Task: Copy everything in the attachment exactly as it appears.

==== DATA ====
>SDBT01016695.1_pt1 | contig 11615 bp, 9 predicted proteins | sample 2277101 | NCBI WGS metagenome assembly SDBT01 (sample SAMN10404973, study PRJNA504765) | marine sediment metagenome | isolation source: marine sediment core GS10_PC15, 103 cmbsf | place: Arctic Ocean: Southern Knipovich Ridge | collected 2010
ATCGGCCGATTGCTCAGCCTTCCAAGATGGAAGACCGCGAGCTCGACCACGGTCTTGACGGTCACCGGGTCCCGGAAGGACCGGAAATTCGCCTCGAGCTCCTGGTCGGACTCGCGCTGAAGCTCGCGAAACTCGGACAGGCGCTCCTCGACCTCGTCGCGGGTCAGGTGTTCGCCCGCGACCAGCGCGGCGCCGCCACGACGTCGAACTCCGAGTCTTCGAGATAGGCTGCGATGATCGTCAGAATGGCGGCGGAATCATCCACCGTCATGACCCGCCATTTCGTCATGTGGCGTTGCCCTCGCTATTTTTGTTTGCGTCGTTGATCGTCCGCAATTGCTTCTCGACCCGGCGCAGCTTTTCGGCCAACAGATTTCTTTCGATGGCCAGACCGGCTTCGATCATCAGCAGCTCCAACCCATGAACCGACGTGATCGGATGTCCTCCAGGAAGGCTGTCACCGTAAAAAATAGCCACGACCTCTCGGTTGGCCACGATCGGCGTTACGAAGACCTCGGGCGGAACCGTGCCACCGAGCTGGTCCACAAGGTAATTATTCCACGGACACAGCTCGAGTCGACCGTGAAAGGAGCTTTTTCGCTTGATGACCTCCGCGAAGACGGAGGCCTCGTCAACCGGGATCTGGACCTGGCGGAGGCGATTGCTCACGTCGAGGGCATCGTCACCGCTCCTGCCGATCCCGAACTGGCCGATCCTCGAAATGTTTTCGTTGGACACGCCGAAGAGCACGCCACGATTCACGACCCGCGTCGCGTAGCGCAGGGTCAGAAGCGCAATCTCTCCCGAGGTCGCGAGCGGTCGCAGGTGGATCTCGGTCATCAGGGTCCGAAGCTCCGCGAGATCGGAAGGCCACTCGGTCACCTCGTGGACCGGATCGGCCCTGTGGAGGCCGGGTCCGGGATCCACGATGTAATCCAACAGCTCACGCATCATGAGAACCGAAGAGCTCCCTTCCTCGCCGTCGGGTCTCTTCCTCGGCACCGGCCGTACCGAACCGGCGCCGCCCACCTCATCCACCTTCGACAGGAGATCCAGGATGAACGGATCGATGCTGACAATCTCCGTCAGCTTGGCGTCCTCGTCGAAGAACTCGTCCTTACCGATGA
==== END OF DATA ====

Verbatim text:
>SDBT01016695.1_pt1 | contig 11615 bp, 9 predicted proteins | sample 2277101 | NCBI WGS metagenome assembly SDBT01 (sample SAMN10404973, study PRJNA504765) | marine sediment metagenome | isolation source: marine sediment core GS10_PC15, 103 cmbsf | place: Arctic Ocean: Southern Knipovich Ridge | collected 2010
ATCGGCCGATTGCTCAGCCTTCCAAGATGGAAGACCGCGAGCTCGACCACGGTCTTGACGGTCACCGGGTCCCGGAAGGACCGGAAATTCGCCTCGAGCTCCTGGTCGGACTCGCGCTGAAGCTCGCGAAACTCGGACAGGCGCTCCTCGACCTCGTCGCGGGTCAGGTGTTCGCCCGCGACCAGCGCGGCGCCGCCACGACGTCGAACTCCGAGTCTTCGAGATAGGCTGCGATGATCGTCAGAATGGCGGCGGAATCATCCACCGTCATGACCCGCCATTTCGTCATGTGGCGTTGCCCTCGCTATTTTTGTTTGCGTCGTTGATCGTCCGCAATTGCTTCTCGACCCGGCGCAGCTTTTCGGCCAACAGATTTCTTTCGATGGCCAGACCGGCTTCGATCATCAGCAGCTCCAACCCATGAACCGACGTGATCGGATGTCCTCCAGGAAGGCTGTCACCGTAAAAAATAGCCACGACCTCTCGGTTGGCCACGATCGGCGTTACGAAGACCTCGGGCGGAACCGTGCCACCGAGCTGGTCCACAAGGTAATTATTCCACGGACACAGCTCGAGTCGACCGTGAAAGGAGCTTTTTCGCTTGATGACCTCCGCGAAGACGGAGGCCTCGTCAACCGGGATCTGGACCTGGCGGAGGCGATTGCTCACGTCGAGGGCATCGTCACCGCTCCTGCCGATCCCGAACTGGCCGATCCTCGAAATGTTTTCGTTGGACACGCCGAAGAGCACGCCACGATTCACGACCCGCGTCGCGTAGCGCAGGGTCAGAAGCGCAATCTCTCCCGAGGTCGCGAGCGGTCGCAGGTGGATCTCGGTCATCAGGGTCCGAAGCTCCGCGAGATCGGAAGGCCACTCGGTCACCTCGTGGACCGGATCGGCCCTGTGGAGGCCGGGTCCGGGATCCACGATGTAATCCAACAGCTCACGCATCATGAGAACCGAAGAGCTCCCTTCCTCGCCGTCGGGTCTCTTCCTCGGCACCGGCCGTACCGAACCGGCGCCGCCCACCTCATCCACCTTCGACAGGAGATCCAGGATGAACGGATCGATGCTGACAATCTCCGTCAGCTTGGCGTCCTCGTCGAAGAACTCGTCCTTACCGATGA